“While we expect these conditions to underpin the global market over the next year, we think consumption will finally catch up to production by 2012,” the bank commented on oversupplied zinc markets.

Deficits to drive coal prices

Coking coal could prove to be the shiniest mineral in 2011. Morgan Stanley foresees a 23.6 percent increase in the premium coal needed to make steel. The financial firm expects the metallurgical coal to average US$236 next year, compared to the US$191 average in 2010.

The advisor said steel output in China and India is expect to rice from 623 million tons in 2009 to 908 million tons in 2015.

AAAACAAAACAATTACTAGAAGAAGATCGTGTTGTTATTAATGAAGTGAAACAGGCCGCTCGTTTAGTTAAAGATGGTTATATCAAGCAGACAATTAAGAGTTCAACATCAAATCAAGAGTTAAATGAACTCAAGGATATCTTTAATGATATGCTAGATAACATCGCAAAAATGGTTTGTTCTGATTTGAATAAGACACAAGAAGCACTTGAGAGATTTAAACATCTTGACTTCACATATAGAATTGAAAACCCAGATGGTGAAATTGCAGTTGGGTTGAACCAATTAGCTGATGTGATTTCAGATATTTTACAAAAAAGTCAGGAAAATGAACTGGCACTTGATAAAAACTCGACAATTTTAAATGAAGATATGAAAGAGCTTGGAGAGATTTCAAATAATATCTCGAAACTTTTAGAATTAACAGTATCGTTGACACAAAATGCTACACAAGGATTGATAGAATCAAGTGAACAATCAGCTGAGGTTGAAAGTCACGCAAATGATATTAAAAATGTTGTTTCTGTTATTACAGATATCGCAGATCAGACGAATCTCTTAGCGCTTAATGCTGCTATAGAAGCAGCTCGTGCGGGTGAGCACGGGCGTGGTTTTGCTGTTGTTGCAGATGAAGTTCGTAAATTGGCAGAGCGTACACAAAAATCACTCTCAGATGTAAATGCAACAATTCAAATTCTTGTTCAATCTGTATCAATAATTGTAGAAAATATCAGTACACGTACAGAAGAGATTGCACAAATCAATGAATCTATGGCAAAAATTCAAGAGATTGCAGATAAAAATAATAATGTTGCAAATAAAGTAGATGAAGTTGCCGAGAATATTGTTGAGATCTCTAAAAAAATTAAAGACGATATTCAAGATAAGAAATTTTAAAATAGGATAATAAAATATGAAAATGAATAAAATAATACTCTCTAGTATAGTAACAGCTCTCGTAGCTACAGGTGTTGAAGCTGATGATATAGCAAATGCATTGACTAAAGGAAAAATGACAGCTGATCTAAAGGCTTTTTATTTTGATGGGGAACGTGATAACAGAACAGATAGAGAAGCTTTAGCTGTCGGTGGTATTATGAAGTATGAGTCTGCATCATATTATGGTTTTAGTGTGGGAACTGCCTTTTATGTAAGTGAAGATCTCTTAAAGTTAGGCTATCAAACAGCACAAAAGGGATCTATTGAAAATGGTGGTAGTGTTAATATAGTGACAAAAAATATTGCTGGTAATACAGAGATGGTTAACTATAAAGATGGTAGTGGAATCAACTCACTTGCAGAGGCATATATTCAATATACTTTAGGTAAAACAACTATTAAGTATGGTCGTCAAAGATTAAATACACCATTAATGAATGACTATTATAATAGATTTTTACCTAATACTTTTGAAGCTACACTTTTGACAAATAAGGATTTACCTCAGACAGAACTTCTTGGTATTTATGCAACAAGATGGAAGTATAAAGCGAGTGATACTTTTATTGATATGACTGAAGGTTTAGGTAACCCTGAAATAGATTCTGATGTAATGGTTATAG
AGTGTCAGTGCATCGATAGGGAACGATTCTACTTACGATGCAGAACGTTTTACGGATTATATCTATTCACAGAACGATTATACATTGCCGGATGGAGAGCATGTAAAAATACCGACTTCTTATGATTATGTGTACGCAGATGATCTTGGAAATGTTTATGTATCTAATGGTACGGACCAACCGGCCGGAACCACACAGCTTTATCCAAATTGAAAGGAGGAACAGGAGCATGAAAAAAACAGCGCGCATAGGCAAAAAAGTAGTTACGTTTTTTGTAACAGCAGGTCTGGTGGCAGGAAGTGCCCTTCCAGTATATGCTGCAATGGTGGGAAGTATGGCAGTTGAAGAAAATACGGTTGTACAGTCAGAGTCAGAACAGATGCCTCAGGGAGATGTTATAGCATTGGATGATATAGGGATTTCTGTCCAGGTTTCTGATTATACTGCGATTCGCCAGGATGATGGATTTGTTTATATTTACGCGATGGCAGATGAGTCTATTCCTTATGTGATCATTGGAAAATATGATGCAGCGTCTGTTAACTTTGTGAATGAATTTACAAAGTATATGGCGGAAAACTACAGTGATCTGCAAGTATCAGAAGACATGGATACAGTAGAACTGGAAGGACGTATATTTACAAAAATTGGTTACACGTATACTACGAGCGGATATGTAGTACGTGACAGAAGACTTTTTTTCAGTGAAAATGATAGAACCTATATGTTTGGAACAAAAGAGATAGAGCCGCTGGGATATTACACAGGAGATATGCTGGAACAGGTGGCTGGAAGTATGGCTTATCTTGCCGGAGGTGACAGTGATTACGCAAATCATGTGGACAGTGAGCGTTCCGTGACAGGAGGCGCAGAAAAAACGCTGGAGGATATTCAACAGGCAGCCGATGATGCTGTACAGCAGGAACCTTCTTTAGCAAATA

“Infrastructure problems, especially in Australia, and limited supplies of premium hard coking coal, at a time when new large-scale blast furnaces require greater quantities of this material, will intensify pressure further in an already tight market. We are forecasting deficit seaborne markets until 2015,” said the researchers

China and India demand are expected to drive strong growth in the seaborne thermal coal market, increasing supply deficits and prices. Over the next year thermal coal prices are expected to climb 7.1 percent from the US$98 per ton average for this year to a US$105 per ton average for next year.

“By 2015, growth in Indian thermal power generation capacity should raise import volumes close to 115Mt annually, a level that would match the anticipated size of the Chinese and Japanese markets at that time. Because of these developments and continued infrastructure-related supply constraints in the Asia/Pacific market, we are forecasting annual deficits in the seaborne market out to 2014,” Morgan Stanley advises.